To Sleep...Perchance?

Lauren Young

As working parents with wee ones, the editors here at BusinessWeek like to compare notes in the morning about our previous night's sleep.

Last night was a bad one. I woke up at 2 a.m. and couldn't get back to sleep until 3:30 or so, and then my little guy Leo (almost 15 months) woke up at 5:10 a.m. (Let's just say that nature called in a big way.) My husband offered to get up with Leo, but after an hour of tossing and turning, I ordered him back to bed and took over Leo duty.

Everything would be okay if I could take a catnap. George Costanza might have been able to sleep under his desk while he was working for the New York Yankees, but I sit in a cubicle here at BusinessWeek. There's no place to hide.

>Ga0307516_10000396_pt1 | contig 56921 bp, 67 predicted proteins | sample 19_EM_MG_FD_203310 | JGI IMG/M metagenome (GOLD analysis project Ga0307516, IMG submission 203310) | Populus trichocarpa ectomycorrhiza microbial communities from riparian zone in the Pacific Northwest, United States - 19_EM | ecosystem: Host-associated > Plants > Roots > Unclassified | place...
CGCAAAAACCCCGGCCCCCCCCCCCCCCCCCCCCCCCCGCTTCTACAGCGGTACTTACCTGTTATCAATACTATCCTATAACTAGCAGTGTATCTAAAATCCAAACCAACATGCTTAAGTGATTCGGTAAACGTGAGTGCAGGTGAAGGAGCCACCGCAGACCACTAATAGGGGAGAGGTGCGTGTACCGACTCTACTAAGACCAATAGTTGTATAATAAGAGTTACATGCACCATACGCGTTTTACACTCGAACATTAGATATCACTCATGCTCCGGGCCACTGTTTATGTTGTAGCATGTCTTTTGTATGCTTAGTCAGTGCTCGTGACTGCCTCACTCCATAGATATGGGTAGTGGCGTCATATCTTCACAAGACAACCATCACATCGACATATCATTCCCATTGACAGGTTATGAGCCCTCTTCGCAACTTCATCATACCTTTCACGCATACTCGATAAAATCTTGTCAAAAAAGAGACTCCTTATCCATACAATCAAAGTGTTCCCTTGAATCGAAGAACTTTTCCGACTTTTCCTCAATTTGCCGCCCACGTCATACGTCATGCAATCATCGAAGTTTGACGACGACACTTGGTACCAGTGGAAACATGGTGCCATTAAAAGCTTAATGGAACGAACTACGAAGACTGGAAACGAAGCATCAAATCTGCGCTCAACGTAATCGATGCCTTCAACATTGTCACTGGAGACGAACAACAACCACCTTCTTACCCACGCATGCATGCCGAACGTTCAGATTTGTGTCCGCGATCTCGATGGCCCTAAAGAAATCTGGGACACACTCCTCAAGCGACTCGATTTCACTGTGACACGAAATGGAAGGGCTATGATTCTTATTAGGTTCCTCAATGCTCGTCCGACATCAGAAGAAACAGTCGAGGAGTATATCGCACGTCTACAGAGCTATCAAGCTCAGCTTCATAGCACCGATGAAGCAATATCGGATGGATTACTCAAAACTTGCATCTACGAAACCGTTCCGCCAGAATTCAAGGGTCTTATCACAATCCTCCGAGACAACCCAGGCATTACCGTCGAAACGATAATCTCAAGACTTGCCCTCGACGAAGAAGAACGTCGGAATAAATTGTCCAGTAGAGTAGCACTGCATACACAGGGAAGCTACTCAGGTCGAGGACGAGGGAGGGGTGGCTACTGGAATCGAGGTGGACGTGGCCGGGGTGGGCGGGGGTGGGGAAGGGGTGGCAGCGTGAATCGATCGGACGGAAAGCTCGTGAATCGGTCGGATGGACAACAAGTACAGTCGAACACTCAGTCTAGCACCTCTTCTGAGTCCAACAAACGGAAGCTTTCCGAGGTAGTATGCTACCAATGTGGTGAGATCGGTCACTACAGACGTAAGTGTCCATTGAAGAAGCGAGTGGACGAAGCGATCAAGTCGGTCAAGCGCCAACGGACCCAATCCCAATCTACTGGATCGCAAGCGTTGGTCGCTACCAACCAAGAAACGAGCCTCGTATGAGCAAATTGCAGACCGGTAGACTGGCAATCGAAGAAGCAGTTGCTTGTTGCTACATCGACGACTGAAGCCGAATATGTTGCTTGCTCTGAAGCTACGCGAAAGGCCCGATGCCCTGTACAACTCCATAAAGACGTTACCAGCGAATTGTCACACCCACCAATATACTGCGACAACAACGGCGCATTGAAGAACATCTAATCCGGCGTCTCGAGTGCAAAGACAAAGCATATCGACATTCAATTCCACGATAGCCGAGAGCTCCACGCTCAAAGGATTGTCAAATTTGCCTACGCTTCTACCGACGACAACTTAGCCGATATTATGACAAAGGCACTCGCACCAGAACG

Even so, sleeping on the job is not a bad thing, according to Boston University professor Bill Anthony. Studies that show midday power naps increase performance, focus, and mood. A survey Anthony conducted shows 70% of respondents grab quick naps in their cars, in bathroom stalls, even under their desks.

In "I Can't Sleep," an excellent cover story written by my colleague Arlene Weintraub, two years ago, I learned that more than 82 million Americans -- nearly 40% of the teen and adult population -- suffer from some form of insomnia, meaning they routinely have trouble falling asleep and staying asleep.

I've tried Ambien, Tylenol PM, yoga, breathing exercises, magnesium supplements--none of it helps much. A sleep expert I spoke to recommends writing in a journal before bed, but that hasn't worked, either.

I'd write more on the topic...but I'm too exhausted.

Before it's here, it's on the Bloomberg Terminal.